3. The last, and, compared with the former, the lowest exertion of benevolence, is in the relief of beggars. Nevertheless, I by no means approve the indiscriminate rejection of all who implore our alms in this way. Some may perish by such a conduct. Men are sometimes overtaken by distress, for which all other relief would come too late. Beside which, resolutions of this kind compel us to offer such violence to our humanity, as may go near, in a little while, to suffocate the principle itself; which is a very serious consideration. A good man, if he do not surrender himself to his feelings without reserve, will at least lend an ear to importunities which come accompanied with outward attestations of distress; and after a patient audience of the complaint, will direct himself, not so much by any previous resolution which he may have formed upon the subject, as by the circumstances and credibility of the account that he receives.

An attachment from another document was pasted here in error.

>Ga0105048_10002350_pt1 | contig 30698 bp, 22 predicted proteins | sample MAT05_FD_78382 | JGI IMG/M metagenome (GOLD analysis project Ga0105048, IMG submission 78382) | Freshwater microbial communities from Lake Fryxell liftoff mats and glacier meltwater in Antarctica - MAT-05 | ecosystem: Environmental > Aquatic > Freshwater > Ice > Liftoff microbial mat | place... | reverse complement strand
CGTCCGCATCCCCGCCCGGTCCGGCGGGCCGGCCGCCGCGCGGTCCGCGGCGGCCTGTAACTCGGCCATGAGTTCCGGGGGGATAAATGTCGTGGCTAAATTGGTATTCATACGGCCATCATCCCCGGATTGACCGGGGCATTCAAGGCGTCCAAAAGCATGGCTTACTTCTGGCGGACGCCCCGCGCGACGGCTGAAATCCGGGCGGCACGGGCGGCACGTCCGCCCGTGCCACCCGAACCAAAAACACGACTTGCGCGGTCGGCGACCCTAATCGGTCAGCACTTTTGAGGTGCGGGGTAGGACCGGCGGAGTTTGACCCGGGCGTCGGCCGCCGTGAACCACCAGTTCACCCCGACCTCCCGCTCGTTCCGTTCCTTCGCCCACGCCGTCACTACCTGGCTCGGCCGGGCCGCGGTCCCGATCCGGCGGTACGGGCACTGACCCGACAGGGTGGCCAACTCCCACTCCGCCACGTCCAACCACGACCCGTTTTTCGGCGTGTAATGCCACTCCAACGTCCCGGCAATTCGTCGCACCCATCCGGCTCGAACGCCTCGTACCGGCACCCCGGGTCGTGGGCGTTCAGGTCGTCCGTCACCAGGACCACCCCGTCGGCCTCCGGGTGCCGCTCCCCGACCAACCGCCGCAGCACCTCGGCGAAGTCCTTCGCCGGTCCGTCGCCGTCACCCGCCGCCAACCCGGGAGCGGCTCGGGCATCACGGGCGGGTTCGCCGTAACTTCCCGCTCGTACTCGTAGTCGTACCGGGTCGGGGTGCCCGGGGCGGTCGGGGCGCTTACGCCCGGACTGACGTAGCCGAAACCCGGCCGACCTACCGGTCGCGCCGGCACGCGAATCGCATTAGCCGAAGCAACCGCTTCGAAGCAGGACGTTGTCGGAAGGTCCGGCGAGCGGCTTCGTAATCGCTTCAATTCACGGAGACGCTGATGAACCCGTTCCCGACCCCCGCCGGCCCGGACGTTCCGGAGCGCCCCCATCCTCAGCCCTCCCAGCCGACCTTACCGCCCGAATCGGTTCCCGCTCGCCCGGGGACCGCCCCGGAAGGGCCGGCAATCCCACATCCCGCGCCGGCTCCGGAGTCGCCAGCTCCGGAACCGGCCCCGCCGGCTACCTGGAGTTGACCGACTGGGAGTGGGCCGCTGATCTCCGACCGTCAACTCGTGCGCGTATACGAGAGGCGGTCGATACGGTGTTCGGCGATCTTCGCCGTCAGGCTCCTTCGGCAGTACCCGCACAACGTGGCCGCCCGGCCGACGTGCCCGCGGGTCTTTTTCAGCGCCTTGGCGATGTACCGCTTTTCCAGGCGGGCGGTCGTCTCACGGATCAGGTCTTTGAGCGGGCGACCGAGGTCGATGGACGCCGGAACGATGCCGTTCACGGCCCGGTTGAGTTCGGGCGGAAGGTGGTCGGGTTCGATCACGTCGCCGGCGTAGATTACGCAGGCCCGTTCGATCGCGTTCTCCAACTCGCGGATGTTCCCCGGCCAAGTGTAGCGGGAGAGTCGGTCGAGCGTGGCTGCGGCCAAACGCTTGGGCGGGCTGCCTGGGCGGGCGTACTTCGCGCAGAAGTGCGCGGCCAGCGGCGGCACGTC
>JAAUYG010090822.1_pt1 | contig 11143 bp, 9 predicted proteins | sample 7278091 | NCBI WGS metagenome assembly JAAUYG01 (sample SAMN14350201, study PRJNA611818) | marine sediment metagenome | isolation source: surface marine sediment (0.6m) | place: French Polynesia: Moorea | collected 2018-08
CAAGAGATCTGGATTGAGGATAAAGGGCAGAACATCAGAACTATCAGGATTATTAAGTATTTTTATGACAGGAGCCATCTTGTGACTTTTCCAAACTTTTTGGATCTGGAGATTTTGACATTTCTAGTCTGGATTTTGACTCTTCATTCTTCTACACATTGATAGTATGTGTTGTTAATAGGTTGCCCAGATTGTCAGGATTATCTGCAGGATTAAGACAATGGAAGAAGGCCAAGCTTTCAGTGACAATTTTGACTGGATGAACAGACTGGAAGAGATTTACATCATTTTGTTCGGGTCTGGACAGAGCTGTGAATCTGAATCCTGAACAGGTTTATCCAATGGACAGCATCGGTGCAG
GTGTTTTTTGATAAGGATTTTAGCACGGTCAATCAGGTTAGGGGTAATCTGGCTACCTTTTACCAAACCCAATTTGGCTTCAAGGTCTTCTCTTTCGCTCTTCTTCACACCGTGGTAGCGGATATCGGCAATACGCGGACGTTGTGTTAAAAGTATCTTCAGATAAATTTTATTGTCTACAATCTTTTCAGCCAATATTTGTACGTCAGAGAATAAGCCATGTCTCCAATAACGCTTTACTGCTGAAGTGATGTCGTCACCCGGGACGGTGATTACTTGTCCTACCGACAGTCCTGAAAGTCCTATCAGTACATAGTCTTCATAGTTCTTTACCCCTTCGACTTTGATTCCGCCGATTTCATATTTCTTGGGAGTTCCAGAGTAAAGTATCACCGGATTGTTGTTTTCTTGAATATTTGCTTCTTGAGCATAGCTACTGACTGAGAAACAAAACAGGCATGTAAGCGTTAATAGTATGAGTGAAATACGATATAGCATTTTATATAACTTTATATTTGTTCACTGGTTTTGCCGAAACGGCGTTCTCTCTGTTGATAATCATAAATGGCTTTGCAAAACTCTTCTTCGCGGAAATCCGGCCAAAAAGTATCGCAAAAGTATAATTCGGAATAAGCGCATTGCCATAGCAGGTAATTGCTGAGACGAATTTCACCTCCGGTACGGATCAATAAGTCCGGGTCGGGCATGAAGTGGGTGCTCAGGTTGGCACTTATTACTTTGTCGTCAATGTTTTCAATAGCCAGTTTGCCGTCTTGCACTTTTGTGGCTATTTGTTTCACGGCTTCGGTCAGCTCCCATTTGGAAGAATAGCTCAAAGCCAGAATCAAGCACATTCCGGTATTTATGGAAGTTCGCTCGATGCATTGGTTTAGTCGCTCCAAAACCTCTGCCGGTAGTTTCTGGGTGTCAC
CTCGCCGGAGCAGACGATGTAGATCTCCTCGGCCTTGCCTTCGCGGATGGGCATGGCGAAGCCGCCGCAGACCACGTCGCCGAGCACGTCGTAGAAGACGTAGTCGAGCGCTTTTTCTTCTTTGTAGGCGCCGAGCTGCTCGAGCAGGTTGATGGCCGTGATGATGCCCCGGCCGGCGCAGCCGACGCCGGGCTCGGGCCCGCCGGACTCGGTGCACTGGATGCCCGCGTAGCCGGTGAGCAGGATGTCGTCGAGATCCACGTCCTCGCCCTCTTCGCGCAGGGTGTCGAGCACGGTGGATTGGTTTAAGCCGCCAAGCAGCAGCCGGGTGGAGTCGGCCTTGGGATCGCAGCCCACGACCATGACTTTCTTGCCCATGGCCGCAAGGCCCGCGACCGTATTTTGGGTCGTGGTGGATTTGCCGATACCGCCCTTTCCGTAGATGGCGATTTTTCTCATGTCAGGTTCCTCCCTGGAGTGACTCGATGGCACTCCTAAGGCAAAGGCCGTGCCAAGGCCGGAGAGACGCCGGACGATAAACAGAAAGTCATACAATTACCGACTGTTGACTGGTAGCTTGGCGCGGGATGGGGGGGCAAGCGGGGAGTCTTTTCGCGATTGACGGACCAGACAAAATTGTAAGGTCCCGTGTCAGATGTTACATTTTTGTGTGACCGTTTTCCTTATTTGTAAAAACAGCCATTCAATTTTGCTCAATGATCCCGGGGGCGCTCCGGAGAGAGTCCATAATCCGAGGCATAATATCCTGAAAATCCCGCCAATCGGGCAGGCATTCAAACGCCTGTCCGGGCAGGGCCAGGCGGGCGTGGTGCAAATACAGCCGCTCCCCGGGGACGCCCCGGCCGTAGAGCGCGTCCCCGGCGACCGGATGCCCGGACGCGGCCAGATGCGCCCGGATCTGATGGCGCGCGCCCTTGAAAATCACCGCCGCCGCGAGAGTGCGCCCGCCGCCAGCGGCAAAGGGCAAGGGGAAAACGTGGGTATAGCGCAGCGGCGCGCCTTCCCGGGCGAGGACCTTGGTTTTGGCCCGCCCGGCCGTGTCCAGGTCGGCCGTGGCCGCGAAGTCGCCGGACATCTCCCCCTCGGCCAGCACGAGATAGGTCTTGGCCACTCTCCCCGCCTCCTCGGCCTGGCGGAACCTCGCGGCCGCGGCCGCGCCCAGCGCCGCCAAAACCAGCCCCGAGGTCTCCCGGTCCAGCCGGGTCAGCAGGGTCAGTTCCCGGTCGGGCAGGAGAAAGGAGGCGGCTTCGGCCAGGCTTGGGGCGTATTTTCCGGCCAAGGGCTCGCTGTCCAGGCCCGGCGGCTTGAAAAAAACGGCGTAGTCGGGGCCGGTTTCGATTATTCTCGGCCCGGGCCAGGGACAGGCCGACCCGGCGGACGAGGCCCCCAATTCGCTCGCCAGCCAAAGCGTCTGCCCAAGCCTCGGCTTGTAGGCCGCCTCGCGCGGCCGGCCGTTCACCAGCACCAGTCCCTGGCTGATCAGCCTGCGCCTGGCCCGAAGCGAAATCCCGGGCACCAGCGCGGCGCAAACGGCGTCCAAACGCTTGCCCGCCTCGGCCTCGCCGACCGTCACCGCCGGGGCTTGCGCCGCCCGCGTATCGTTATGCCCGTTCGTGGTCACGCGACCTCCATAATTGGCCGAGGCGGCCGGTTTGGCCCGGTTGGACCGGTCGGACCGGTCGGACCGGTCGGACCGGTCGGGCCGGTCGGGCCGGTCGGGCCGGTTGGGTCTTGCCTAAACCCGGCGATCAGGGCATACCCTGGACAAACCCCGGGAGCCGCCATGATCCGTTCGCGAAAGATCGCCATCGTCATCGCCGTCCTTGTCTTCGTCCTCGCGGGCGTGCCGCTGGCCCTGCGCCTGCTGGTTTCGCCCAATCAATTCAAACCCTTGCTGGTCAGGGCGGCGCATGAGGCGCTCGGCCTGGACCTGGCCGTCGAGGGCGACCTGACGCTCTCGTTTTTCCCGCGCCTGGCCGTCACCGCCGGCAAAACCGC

There are other species of charity well contrived to make the money expended go far: such as keeping down the price of fuel or provision, in case of monopoly or temporary scarcity, by purchasing the articles at the best market, and retailing them at prime cost, or at a small loss; or the adding of a bounty to particular species of labour, when the price is accidentally depressed.
The proprietors of large estates have it in their power to facilitate the maintenance, and thereby to encourage the establishment, of families (which is one of the noblest purposes to which the rich and great can convert their endeavours), by building cottages, splitting farms, erecting manufactories, cultivating wastes, embanking the sea, draining marshes, and other expedients, which the situation of each estate points out. If the profits of these undertakings do not repay the expense, let the authors of them place the difference to the account of charity. It is true of almost all such projects, that the public is a gainer by them, whatever the owner be. And where the loss can be spared, this consideration is sufficient.